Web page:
You can avoid these additional costs, or at least mitigate them, by shopping around. Also, understand that home equity loans and lines of credit may have lower fees — though higher interest rates — than if you decide to complete a cash-out refinance.
4. How much is your home worth?
Of course, it’s important to know what your home is worth versus what you owe on it. When lenders are considering you for a second mortgage or a cash-out refinance, they’ll look at this closely.
While you can sometimes get a first mortgage with less than 20% equity in the home, you probably won’t be able to get a second mortgage under those circumstances. In other words, if your home is worth $100,000 and you still owe $80,000, you’re out of luck.
Even if you do have enough equity in your home, leveraging it to refinance debt isn’t always the best option.
In fact, these situations were what got many homeowners into big trouble before the last housing crash. People tapped deeply into their equity during a time of inflated home prices. When that bubble burst and home prices plummeted, they were suddenly underwater on their homes.
That meant they owed more than their homes were actually worth.
Being underwater is tough. It means you likely can’t sell the house without paying to get out of your mortgage. And it makes even refinancing to get a lower rate difficult, if not impossible.
It can be hard to tell if you’re in a housing bubble that’s about to burst. But it’s important to get a feel for realty prices and trends in your area before deciding to refinance. Not sure where realty prices are going in your area? Check with a local realtor to get a feel for the current trends.
5. Are you planning to move in the near future?
If you’re thinking about moving in the next few years, rolling your debt into your mortgage could be a bad idea. The closer you are to moving, the more difficult it will be to recoup your refinancing costs.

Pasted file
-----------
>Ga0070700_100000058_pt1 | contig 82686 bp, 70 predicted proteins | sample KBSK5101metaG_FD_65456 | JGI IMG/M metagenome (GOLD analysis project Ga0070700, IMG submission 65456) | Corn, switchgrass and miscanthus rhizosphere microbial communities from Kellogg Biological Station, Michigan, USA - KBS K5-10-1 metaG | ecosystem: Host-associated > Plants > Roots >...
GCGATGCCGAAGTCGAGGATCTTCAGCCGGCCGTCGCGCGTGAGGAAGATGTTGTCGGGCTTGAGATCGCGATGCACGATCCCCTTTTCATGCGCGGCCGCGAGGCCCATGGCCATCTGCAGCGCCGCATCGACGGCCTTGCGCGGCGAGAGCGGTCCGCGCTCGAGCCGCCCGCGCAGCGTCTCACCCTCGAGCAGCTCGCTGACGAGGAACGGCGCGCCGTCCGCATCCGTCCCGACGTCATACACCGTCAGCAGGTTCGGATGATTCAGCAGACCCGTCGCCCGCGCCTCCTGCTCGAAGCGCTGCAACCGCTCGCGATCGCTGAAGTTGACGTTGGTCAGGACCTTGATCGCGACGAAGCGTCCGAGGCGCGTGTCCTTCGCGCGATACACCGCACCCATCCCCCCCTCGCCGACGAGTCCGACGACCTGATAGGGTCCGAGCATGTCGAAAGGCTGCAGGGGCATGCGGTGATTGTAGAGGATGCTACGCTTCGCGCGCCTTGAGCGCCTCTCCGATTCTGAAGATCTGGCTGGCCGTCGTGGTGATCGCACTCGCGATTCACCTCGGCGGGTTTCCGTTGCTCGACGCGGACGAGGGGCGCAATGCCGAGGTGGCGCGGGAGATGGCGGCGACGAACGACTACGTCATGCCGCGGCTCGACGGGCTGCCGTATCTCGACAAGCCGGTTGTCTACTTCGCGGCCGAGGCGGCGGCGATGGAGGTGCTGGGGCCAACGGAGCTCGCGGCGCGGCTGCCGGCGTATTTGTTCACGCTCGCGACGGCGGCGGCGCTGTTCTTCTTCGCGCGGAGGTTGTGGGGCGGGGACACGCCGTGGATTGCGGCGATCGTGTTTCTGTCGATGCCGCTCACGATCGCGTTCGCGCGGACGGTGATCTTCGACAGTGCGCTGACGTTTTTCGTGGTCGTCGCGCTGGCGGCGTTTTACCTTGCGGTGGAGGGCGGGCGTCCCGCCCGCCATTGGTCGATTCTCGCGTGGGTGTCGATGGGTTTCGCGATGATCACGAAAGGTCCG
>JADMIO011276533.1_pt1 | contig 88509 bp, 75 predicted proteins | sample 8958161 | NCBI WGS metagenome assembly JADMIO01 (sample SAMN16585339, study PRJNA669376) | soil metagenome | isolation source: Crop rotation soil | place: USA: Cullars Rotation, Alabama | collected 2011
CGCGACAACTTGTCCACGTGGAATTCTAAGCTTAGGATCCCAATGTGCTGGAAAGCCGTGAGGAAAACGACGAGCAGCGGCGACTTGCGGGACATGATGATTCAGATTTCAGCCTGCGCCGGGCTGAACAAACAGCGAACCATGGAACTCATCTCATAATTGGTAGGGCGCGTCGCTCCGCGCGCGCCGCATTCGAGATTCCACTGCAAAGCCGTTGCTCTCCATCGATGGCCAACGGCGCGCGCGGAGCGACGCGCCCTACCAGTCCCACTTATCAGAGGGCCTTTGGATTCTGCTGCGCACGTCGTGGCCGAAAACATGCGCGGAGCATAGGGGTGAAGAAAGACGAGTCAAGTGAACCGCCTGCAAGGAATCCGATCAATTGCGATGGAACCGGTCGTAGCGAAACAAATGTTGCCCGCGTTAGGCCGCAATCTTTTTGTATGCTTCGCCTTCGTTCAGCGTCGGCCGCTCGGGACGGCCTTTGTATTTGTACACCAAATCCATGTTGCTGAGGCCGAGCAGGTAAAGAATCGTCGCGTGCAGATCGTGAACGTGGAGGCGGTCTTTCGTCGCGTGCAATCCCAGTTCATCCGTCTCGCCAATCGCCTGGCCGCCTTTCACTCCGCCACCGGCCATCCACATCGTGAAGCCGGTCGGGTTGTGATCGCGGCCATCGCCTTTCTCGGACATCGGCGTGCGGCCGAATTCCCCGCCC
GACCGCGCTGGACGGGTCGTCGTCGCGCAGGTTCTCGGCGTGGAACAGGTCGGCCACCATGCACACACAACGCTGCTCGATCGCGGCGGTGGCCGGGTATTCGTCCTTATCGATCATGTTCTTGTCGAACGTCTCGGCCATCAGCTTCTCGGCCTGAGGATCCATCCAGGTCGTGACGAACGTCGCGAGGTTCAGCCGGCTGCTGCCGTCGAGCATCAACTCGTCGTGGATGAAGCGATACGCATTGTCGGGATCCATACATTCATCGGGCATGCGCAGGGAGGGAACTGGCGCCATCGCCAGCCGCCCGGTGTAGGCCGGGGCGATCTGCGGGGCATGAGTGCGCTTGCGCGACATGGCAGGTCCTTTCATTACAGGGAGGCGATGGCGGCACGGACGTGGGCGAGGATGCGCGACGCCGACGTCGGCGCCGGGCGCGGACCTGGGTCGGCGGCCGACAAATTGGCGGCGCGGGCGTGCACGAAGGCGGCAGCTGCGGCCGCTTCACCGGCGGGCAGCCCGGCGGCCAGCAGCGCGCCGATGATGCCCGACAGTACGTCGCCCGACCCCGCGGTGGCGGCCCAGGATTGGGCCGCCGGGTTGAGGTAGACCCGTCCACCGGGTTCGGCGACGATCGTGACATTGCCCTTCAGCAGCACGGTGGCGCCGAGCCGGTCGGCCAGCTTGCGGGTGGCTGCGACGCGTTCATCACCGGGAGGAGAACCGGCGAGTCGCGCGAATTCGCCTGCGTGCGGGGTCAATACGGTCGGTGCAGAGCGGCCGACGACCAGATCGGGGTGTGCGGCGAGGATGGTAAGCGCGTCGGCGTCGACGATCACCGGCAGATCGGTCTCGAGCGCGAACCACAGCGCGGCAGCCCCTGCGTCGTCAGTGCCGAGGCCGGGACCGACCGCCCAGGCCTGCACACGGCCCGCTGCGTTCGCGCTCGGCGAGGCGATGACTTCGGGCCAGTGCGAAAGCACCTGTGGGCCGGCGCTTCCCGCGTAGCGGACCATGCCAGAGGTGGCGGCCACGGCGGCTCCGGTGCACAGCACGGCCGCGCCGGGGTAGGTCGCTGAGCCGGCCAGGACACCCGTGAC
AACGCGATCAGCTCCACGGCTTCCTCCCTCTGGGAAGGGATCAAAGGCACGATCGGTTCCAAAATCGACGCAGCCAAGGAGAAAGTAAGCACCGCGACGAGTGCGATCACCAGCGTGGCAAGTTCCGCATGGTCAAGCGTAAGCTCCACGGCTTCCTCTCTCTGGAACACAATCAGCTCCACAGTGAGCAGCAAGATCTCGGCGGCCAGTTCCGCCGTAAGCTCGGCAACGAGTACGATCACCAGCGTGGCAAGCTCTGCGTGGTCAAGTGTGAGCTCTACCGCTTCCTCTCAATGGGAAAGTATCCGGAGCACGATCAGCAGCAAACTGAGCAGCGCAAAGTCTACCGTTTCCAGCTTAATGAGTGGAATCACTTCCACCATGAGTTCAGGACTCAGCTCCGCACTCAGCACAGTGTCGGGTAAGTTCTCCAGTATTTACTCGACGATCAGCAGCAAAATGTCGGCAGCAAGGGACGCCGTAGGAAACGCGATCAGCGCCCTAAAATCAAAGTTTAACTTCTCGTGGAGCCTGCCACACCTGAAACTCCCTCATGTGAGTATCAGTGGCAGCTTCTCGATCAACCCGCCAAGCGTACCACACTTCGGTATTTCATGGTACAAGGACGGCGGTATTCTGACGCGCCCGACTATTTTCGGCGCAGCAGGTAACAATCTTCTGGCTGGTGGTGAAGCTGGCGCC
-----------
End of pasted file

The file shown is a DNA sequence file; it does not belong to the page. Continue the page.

Calculators like this one can help you figure out how much you’ll save. If refinancing your debts with your mortgage saves you $10,000 over a 15-year period, that’s great.
But what if you move within two years, and you’ve just paid $3,000 in closing costs? In that case, you’re probably going to lose money rather than saving it.
6. Will you just go into debt again?
Finally, be sure that you consider what got you into this much debt in the first place.
Maybe you had an unexpected accident and were unable to work for a few months. If you had a good track record of money management before this point, maybe refinancing makes sense. Stick to your old habits, and you’ll soon be in good shape once again.
But if overspending yourself into hefty debt is a recurring problem, this may not be the path for you. Remember, rolling your unsecured debt into your home puts your home on the line. If you then run up debts again because your habits haven’t changed, you’ll be stuck with a bigger mortgage payment and hefty credit card debt.
Whether or not you should use your mortgage to refinance your debts is completely situational. When making a decision, be sure to check current mortgage rates.
Sometimes, it truly makes sense as a way to save money and accelerate your journey to debt freedom. But sometimes, it’s just going to get you into more trouble than it’s worth.